NATO Summit in Lisbon

{gallery}newsletters/13/3{/gallery}NATO changed its strategic concept at the Lisbon summit held on November 19th and 20th in a move representing the organization’s desire to more adequately respond to new security threats. This was NATO’s third summit since the end of the Cold War, and the seventh in the Alliance’s history. The new concept, like its predecessors, is undoubtedly shaped by recent historical developments and modern challenges to collective security.

The Alliance has faced many external and internal challenges over the past decade.  In particular, the divisive opinions of member states concerning the interventions in Iraq and Afghanistan influenced prioritization processes in the formation of the new strategic concept. Both the Iraq and Afghanistan operations have produced problems. These include causing disagreements within the Alliance, a large numbers of casualties and a general fatigue and decrease in interest on the part of troop-sending nations.

Directly following 9/11, Washington enjoyed the full support of the Alliance. However, support has waned over time. This process can be seen in the decreasing levels of interest and dedication to the mission on the part of member states. Although the US requested more troops to fight Al-Qaida and the Taliban in Afghanistan at the recent summit, Canada and the Netherlands decided to withdraw their troops.

The new strategic concept must respond to modern security challenges which include new phenomena such as cyber security. An efficient response to the issue of ballistic missile defense (BMD) is also required. Lisbon’s strategic concept seeks to establish a balance between assuring global security and allowing for the dynamic engagement of NATO in the context of individual missions. (Dynamic engagement: a term coined in early 2010 by an expert group headed by former US Secretary of State Madeleine Albright.)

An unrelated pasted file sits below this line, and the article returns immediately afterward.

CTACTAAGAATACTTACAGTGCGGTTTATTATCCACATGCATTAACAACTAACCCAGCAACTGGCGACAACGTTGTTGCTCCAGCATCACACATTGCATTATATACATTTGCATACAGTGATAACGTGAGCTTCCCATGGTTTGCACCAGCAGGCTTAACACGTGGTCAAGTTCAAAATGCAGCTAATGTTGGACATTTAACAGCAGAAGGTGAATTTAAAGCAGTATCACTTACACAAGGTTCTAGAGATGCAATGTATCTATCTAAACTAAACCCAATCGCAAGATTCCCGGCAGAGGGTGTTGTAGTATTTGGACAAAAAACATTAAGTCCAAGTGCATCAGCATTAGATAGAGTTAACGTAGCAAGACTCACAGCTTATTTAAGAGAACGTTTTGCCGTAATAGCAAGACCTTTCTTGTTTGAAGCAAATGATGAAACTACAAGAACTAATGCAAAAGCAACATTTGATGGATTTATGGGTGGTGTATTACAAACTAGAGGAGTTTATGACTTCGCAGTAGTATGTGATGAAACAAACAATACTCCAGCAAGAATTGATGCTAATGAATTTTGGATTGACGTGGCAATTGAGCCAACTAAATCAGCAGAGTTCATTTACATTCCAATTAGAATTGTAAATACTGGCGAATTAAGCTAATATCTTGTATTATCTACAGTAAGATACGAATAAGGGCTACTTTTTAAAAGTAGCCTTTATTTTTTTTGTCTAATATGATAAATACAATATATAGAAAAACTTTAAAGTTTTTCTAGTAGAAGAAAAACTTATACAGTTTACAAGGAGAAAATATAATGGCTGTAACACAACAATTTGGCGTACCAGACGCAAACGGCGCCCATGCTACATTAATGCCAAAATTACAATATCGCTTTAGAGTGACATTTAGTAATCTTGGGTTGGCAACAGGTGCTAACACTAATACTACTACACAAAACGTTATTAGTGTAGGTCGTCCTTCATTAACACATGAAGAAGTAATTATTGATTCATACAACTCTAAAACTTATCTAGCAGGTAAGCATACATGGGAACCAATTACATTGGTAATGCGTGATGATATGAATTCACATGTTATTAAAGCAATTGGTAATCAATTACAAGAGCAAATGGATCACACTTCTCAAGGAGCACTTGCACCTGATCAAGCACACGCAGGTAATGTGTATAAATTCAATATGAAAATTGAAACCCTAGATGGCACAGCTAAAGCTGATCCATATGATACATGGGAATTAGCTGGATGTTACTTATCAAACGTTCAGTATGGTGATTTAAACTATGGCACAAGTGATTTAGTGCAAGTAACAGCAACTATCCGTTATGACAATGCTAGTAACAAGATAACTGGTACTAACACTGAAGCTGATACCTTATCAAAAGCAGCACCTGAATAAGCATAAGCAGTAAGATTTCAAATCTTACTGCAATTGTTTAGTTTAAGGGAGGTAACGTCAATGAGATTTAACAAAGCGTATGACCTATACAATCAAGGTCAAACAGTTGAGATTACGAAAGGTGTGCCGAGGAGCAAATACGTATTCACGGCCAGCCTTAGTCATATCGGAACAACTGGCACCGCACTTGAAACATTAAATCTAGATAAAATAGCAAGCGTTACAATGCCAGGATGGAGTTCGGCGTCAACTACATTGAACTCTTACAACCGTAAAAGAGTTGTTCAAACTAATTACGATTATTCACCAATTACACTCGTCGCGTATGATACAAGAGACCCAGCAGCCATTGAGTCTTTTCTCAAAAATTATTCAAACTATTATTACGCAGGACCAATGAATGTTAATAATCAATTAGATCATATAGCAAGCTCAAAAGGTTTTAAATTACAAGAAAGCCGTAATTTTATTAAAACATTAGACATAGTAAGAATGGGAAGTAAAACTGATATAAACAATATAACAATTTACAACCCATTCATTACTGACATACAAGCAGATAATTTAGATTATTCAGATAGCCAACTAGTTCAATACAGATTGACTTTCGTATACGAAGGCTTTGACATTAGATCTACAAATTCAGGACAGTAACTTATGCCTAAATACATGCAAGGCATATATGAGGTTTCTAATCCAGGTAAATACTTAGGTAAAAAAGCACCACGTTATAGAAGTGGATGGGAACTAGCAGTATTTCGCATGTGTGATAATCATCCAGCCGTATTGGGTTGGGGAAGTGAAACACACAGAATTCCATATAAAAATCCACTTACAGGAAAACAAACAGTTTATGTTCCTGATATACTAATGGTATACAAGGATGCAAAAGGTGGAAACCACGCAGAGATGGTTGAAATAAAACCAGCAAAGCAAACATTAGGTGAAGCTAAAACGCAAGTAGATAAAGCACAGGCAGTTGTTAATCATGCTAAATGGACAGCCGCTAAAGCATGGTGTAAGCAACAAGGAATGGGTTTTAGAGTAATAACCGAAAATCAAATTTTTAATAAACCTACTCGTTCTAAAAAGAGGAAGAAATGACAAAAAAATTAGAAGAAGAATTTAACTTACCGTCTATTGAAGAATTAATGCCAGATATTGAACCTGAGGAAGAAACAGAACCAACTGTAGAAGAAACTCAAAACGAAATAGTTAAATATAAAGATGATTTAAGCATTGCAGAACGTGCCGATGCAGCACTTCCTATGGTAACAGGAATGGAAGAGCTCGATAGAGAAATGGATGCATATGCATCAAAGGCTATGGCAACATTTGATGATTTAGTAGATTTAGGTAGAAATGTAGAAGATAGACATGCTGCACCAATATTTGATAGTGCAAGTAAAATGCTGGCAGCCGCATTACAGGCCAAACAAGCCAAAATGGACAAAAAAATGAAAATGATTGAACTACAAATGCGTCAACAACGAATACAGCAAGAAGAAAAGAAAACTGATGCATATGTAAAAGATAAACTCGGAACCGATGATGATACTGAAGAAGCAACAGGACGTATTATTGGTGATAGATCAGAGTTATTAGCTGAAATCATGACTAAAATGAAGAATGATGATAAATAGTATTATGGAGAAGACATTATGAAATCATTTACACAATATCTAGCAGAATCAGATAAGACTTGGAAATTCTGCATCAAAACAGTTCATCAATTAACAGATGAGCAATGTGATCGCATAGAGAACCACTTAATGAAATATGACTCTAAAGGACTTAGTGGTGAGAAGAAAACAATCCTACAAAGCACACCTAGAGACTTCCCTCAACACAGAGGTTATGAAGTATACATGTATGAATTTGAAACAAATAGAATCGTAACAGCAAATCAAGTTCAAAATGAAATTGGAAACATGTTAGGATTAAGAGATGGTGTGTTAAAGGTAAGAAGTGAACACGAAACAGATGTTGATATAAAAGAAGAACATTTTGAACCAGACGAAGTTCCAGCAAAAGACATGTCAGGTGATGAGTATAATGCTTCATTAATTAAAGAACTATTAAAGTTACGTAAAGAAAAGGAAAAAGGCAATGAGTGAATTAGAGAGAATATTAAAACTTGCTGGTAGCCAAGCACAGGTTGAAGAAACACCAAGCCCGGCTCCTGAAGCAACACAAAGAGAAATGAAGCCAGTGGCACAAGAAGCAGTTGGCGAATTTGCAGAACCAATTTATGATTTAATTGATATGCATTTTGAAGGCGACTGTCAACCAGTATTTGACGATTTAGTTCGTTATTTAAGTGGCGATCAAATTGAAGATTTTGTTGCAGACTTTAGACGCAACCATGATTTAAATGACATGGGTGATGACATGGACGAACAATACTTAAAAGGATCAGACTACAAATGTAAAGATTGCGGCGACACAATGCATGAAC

NATO’s new strategic concept is based on the following postulates:

Assured security – this concept has remained intact since the founding of the Alliance, but has been strengthened by the Afghanistan experience.  The principle of collective self-defense must adapt to fit the modern paradigm.  This necessitated an adjustment of the Alliance’s territorial defense principle at the summit.

BMD – through the renewal of its original mission, NATO will attempt the modernization of its collective defense principle.  This will include rocket defense as per US insistence.

Cyber defense – although this represents one modernized version of collective defense, member states’ opinions differ concerning whether it deserves prioritization. Following the Russian attack on Estonia’s official network in 2007 and an attack directed against American military networks in 2008, interest in this security issue has grown significantly. Cyber defense also plays a key role in influencing the UK’s state defense strategy.

A general consensus exists within the Alliance that one successful cyber attack could have catastrophic consequences on a country’s security, but many member countries believe that such an attack is practically impossible. The largest problem in terms of cyber security relates to the legality and operational requirements for active cyber defense. This would necessitate NATO access to all state networks of NATO member states as well as their “adversaries.” Only this level of access could allow for a legal attack carried out for defensive purposes. This type of information sharing remains highly controversial and is viewed as undesirable by most member states.

Dynamic engagement – NATO will not abandon its role in maintaining peace and security  globally. The US was willing to return the role of global power in security maintenance to NATO, but other European members did not share this vision with the same intensity. Such a position for NATO was de facto assured by its role in Afghanistan.  However, the organization’s focus will shift toward an enhanced relationship and increased coordination with civil organizations during stabilization processes in Afghanistan. NATO will also continue the fight against piracy in Somalia and renew its relations with Georgia.

Modernized collective defense will enable the Alliance to regroup and ensure continuous global engagement. Many open questions remain, including those concerning NATO enlargement. How the new strategic concept will influence global security developments remains to be seen.


(Source: Oxford Analytica Press)